BOISE, Idaho — Boise State football coach Chris Petersen, in the wake of a series of NCAA violations, will have fewer scholarships to hand out in the next two years and less time on the practice field to prepare for tough season openers against Georgia this fall and Michigan State in 2012.
The sanctions already imposed on the Bronco football team are part of a broader penalty package put in place by university officials this week for men’s and women’s tennis and track and field after an NCAA inquiry identified nearly two dozen violations by coaches in those sports.
The NCAA said its inquiry, along with an internal investigation by Boise State, identified 22 infractions and an absence of institutional controls necessary to fully comply with rules governing collegiate athletic programs.
University officials say the penalties for Boise State’s high-profile football program and other sports are part of its overall response to the NCAA investigation. The NCAA can impose even tougher sanctions against the university after its Committee on Infractions meets next month to review the Boise State case.
But Boise State administrators are confident the self-imposed penalties, which include a three-year probation period, and steps to bolster its compliance office will satisfy college athletics’ governing body.
“A lot of thought went into what the appropriate sanctions should be for us,” Boise State athletic director Gene Bleymaier told The Associated Press on Wednesday. “We believe these sanctions are what’s warranted and needed to correct the mistakes.”
The university’s 1,500-page response to the NCAA details a series of “secondary” violations by football staff during a four-year period. During that time, coaches arranged for incoming players to get cheap transportation, meals and housing – in some cases nothing more than a couch at a current player’s apartment – during voluntary summer workouts. The report states 63 prospective players received those benefits, valued at less than $5,000.
Bleymaier said new rules and policies have been put in place to help the football staff avoid similar missteps in the future. The university also issued a letter to Petersen and his staff detailing the rules and infractions committed between 2005 and 2008.
The report and penalties come as Boise State, which has never before been found in violation of NCAA rules, and its highly successful football program transition from the Western Athletic Conference to the more competitive Mountain West Conference. Bleymaier, who was attending MWC meetings in Phoenix this week, said his new colleagues are sympathetic to the complexities of heeding the NCAA rule book.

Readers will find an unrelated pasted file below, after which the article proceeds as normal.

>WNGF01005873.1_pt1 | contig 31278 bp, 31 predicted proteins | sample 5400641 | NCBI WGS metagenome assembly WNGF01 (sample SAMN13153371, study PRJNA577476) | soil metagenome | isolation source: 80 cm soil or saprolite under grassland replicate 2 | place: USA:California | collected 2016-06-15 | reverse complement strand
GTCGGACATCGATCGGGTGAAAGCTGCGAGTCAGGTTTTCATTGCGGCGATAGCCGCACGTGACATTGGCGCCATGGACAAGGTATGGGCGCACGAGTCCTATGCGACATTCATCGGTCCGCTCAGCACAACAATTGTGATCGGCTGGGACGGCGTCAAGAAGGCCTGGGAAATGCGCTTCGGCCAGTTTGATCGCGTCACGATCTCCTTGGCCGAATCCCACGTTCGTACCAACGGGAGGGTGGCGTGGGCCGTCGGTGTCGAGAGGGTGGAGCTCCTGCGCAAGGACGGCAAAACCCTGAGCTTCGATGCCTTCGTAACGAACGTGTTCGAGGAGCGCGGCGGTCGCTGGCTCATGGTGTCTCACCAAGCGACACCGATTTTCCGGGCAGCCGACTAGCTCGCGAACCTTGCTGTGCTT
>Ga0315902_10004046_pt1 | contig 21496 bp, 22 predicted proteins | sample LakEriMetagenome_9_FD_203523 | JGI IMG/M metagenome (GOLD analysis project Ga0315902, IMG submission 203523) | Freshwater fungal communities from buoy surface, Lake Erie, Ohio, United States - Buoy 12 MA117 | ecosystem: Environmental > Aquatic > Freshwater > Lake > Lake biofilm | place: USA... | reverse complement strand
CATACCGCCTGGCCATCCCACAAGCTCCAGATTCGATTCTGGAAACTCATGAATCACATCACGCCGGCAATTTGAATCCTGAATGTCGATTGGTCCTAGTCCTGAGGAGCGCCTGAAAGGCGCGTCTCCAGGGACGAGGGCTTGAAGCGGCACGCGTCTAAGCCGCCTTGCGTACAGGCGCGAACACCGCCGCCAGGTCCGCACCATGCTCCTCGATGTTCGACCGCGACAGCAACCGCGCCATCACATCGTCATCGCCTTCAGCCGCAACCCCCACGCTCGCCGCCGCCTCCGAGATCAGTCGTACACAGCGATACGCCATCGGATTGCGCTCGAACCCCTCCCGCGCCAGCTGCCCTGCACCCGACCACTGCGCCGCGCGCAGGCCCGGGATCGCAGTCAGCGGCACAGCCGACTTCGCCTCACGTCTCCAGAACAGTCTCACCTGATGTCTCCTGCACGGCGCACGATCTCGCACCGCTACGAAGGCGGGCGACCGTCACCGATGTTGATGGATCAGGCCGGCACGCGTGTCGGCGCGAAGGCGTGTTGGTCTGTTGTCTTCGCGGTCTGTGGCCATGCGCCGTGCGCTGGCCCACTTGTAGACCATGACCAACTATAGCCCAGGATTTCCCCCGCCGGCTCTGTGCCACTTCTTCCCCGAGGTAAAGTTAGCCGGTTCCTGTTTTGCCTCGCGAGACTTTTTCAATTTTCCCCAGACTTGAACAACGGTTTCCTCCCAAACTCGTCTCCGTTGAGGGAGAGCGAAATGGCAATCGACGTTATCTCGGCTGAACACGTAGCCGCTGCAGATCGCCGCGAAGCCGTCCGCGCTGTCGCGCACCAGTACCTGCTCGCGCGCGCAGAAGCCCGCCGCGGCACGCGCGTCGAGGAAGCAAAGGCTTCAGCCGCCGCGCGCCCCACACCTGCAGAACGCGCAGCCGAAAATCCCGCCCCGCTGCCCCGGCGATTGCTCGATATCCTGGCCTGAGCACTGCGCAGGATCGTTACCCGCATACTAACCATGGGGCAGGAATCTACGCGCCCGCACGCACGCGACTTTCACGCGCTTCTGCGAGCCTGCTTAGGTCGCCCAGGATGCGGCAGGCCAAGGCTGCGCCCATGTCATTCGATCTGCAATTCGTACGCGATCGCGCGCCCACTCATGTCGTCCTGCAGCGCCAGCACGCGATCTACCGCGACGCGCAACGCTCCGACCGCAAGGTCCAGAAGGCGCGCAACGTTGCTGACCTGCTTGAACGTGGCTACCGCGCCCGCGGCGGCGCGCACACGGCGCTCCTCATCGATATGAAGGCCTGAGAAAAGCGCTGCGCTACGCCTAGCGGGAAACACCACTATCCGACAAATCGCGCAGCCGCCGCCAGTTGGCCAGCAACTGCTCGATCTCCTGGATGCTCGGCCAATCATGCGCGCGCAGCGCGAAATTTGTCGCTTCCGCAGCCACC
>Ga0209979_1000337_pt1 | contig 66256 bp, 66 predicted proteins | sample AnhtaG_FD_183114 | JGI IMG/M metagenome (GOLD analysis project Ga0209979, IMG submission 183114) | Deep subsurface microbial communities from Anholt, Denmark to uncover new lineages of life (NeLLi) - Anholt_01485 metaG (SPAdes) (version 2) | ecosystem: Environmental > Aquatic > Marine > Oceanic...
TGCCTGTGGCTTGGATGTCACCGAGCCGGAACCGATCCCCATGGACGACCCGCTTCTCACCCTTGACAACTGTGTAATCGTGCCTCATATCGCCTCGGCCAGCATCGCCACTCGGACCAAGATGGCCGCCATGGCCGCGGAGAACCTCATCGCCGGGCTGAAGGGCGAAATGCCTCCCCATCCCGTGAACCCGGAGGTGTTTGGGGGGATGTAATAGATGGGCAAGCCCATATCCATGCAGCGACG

“We’re always concerned about perception,” Bleymaier said. “That’s why we want it to be very clear what the issues are and how we’ve dealt with them.”
The infractions were not limited to the football team. Similar secondary violations were unearthed in the men’s tennis program and the men’s and women’s track and field programs.
As a result, the university is cutting scholarships and imposing recruiting restrictions for track and field, and reducing practices and eliminating bonuses in 2011 and 2012 for the head men’s tennis coach.
The most serious violation was discovered in the women’s tennis program as part of the university’s own internal investigation. The university’s report says the head coach and an assistant violated rules by providing cash, lodging, entertainment and other benefits to a recruit and allowed her to take part in practices and other NCAA events before she was officially enrolled.
The university also alleges former head coach Mark Tichenor and assistant Tiffany Coll gave false statements to investigators about their actions, claims that expose the program to NCAA ethics violations. Both coaches are no longer with the university.
Penalties for the women’s tennis team include the loss of three scholarships for 2011 and in 2012, reduced practice time and a $5,000 fine. The Bronco women’s tennis team will also vacate all wins and records for matches involving the ineligible player during the 2008-09 season.
The NCAA’s Committee on Infractions will meet in Indianapolis on June 10 to review Boise State’s response, including the punitive steps.
“We haven’t been down this road before, so I can’t really speculate on what or how the committee will handle this,” Bleymaier said.
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